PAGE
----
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E. M. Forster’s “A Passage to India” Essay

The chief argument against imperialism in E. M. Forster’s A Passage to India is that it prevents personal relationships. The central question of the novel is posed at the very beginning when Mahmoud Ali and Hamidullah ask each other “whether or no it is possible to be friends with an Englishman.” The answer, given by Forster himself on the last page, is “No, not yet… No, not there.” Such friendship is made impossible, on a political level, by the existence of the British Raj. While having several important drawbacks, Forster’s anti-imperial argument has the advantage of being concrete, clear, moving, and presumably persuasive. It is also particularly well-suited to pursuit in the novel form, which traditionally has focused on interactions among individuals.

Forster does much more in his book…than simply deride the intolerance of a few accidental individuals. He carefully shows how this intolerance results from the unequal power relationship between English and Indians, from the imperialistic relationship itself… The process is best shown in the book in the case of Ronny, who has only recently come out from England to be City Magistrate of Chandrapore.

Ronny was at first friendly towards the Indians, but he soon found that his position prevented such friendship. Shortly after his arrival he invited the lawyer Mahmoud All to have a smoke with him, only to learn later that clients began flocking to Ali in the belief that he had an in with the Magistrate. Ronny subsequently “dropped on him in Court as hard as I could. It’s taught me a lesson, and I hope him.” In this instance, it is clearly Ronny’s official position rather than any prior defect of the heart which disrupts the potential friendship. And it is his position in the imperial structure which causes his later defect, his lack of true regret when he tells his mother that now “I prefer my smoke at the club amongst my own sort, I’m afraid.”

Forster tells us that “every human act in the East is tainted with officialism” and that “where there is officialism every human relationship suffers.” People cannot establish a friendship of equals when the Raj is based on an inequality of power…

The one possible exception to this process of corruption among Englishmen is Fielding. He is partially immune to the influence of the imperialistic power relationship because he works in education rather than government, and because, as he puts it, he “travels light”—he has no hostages to fortune. Fielding establishes a friendship with Aziz and maintains it in defiance of all the other Anglo-Indians. There is some doubt, however, whether he can maintain this course and still remain in imperial India. He is obliged to quit the Club and says he will leave India altogether should Aziz be convicted. After Fielding marries Stella, thereby ceasing to travel light, and after he becomes associated with the government as a school inspector, he undergoes a marked change of attitude toward the Raj. It would surely be a mistake to continue, as several critics do, to identify Forster with Fielding past this point.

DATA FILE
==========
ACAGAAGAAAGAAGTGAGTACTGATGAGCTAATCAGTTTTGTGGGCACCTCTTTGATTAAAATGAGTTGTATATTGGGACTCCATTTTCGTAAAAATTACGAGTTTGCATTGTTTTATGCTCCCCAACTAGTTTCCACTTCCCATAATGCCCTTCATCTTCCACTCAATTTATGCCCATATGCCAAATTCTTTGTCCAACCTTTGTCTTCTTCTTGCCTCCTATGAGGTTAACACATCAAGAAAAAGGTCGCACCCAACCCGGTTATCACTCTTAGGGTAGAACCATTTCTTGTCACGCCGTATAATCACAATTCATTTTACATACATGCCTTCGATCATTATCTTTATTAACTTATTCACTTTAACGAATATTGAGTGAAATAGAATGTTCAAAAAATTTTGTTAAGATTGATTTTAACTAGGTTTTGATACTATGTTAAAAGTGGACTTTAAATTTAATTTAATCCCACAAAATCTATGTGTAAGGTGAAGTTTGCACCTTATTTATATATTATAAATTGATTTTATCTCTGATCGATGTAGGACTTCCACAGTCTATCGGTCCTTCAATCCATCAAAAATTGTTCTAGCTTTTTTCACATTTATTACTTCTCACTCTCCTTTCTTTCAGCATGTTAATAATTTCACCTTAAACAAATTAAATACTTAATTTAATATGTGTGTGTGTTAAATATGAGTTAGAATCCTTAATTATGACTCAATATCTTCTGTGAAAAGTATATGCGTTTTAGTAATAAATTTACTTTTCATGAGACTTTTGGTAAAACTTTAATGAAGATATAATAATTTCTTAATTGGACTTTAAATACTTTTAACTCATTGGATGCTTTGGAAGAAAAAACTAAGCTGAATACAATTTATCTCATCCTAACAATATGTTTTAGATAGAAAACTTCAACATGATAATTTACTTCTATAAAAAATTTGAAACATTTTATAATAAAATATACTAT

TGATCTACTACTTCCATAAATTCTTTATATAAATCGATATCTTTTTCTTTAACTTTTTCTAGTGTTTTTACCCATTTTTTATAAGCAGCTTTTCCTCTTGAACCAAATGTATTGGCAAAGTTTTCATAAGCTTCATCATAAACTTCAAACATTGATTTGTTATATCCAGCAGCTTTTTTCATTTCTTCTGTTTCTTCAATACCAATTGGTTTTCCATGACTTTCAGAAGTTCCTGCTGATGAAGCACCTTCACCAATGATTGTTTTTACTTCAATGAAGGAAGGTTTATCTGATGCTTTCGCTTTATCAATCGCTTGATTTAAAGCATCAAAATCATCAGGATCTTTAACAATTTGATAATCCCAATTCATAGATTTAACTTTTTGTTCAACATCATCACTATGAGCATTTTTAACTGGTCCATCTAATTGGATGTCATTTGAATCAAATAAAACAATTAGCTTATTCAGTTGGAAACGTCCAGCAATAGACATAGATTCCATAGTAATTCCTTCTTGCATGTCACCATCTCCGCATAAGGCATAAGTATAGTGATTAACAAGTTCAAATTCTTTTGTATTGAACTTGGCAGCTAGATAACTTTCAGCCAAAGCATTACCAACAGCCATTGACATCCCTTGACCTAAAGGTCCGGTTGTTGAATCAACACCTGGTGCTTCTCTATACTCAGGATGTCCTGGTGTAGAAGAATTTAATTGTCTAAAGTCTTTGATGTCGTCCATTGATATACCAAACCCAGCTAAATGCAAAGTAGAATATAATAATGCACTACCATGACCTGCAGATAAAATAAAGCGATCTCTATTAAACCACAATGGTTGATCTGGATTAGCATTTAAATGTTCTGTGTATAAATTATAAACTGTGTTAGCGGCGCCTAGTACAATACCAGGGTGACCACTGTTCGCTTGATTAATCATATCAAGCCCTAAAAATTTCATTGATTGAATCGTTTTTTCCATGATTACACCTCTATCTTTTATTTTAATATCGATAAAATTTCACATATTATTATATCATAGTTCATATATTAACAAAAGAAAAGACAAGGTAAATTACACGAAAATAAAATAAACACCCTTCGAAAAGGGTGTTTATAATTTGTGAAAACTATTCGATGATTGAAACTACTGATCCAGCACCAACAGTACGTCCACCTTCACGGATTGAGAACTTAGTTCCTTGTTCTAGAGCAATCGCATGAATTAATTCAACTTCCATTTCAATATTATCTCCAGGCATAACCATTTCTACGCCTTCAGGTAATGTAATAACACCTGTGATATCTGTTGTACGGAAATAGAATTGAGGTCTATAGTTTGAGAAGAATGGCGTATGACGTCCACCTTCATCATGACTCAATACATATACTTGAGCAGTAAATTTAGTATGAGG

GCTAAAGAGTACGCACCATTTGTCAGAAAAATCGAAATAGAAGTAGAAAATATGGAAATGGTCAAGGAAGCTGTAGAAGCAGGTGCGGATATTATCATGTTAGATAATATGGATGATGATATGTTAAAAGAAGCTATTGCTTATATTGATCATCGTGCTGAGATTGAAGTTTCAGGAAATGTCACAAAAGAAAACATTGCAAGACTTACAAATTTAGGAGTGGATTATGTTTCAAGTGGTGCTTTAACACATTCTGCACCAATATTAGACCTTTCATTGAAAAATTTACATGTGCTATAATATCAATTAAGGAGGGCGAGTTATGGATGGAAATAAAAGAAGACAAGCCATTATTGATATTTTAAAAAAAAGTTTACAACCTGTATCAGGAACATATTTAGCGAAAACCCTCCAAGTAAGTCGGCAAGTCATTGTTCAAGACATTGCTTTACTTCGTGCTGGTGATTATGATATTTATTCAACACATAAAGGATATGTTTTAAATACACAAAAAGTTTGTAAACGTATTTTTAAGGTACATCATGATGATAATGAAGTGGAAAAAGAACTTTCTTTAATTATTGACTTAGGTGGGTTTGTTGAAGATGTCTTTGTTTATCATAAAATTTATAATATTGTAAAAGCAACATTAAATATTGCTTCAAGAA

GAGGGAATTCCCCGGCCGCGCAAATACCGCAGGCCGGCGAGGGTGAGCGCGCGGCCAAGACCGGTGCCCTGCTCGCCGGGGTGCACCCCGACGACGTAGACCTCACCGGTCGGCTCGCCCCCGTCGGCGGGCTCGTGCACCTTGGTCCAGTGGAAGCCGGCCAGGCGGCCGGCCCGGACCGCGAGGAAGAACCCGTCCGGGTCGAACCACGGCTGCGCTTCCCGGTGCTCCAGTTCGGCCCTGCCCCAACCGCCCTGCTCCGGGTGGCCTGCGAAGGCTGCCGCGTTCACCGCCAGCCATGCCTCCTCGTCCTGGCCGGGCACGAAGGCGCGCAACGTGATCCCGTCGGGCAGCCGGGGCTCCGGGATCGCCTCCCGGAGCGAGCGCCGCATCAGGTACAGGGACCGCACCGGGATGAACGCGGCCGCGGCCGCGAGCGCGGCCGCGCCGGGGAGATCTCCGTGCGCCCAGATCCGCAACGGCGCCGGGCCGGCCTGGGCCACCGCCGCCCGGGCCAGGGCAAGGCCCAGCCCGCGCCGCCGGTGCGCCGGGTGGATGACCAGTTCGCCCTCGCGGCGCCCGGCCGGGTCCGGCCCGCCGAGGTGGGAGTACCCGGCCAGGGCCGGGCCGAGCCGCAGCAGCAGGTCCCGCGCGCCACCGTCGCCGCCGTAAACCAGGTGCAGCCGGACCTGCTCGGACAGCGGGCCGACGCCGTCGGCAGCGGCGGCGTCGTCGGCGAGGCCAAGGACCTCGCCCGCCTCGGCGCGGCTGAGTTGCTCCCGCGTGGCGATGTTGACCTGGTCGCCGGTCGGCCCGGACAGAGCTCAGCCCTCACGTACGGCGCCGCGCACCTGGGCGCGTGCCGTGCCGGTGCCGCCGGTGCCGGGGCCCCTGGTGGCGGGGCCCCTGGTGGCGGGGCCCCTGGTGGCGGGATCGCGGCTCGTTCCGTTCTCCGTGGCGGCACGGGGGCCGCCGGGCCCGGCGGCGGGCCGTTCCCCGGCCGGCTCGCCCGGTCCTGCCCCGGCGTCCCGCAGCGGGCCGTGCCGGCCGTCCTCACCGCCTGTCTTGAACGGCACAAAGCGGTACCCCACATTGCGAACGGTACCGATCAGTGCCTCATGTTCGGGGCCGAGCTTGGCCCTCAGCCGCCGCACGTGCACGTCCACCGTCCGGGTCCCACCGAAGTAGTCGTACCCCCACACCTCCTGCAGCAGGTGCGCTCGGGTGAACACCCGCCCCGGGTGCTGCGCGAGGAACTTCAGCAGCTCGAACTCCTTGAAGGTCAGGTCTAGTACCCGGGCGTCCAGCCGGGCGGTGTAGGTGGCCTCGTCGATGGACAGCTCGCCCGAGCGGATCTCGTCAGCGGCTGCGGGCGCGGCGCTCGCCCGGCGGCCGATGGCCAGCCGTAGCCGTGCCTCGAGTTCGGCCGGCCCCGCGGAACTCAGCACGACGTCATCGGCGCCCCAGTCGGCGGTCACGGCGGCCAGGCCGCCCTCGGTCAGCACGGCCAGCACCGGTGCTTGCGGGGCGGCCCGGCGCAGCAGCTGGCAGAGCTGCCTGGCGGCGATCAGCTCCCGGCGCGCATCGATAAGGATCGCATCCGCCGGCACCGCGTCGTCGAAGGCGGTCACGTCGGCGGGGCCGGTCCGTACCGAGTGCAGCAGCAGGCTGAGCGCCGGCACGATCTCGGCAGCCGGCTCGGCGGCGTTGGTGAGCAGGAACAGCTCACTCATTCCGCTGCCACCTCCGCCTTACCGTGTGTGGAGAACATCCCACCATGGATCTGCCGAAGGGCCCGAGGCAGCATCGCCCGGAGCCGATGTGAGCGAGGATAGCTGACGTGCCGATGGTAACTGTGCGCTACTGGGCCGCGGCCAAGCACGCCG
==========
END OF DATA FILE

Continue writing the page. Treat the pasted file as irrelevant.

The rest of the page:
The omniscient narrator pulls back and summarizes Fielding’s situation: “He had thrown in his lot with Anglo-India by marrying a countrywoman, and he was acquiring some of its limitations.” Like Ronny and the other English officials, Fielding begins to be corrupted by his position. Thinking of how Godbole’s school has degenerated into a granary, the new school inspector asserts that “Indians go to seed at once” away from the British. Fielding almost exactly echoes Ronny’s defense of the Raj to his mother when he excuses unpleasantness in the supposedly necessary imperial presence: he had “‘no further use for politeness,’ he said, meaning that the British Empire really can’t be abolished because it’s rude.” Fielding certainly did not start with a defect of the heart, but, as a result of his new position in the imperial structure, he is acquiring one.

The English, of course, aren’t the only ones corrupted by imperialism. Although most of the Indians in the book have a nearly unbelievable desire to befriend Englishmen, they are ultimately turned from it by the political reality. Some succumb to self-interest. Mahmoud Ali, for example, seems to have been the first to subvert his budding friendship with Ronny by advertising their smoke to potential litigants. More often the Indians succumb to the fear, largely justified but occasionally erroneous, that they will be scorned and betrayed. The prime example is Aziz.

He makes the horrible mistake of assuming that Fielding back in England has married his enemy Adela and further that Fielding had urged him not to press damages against his false accuser so Fielding himself could enjoy Adela’s money. Aziz, of course, has been conditioned to expect betrayal from his experience with other Anglo-Indians, and this expectation provides an undercurrent to the friendship from the very beginning. After Fielding returns to India, and Aziz learns he really married Stella Moore, their relationship is partially retrieved, but the damage has been done. The new school inspector has shifted toward the Raj, and Aziz, now leery of all Englishmen, has become a nationalist, saying of India, “Not until she is a nation will her sons be treated with respect.”…


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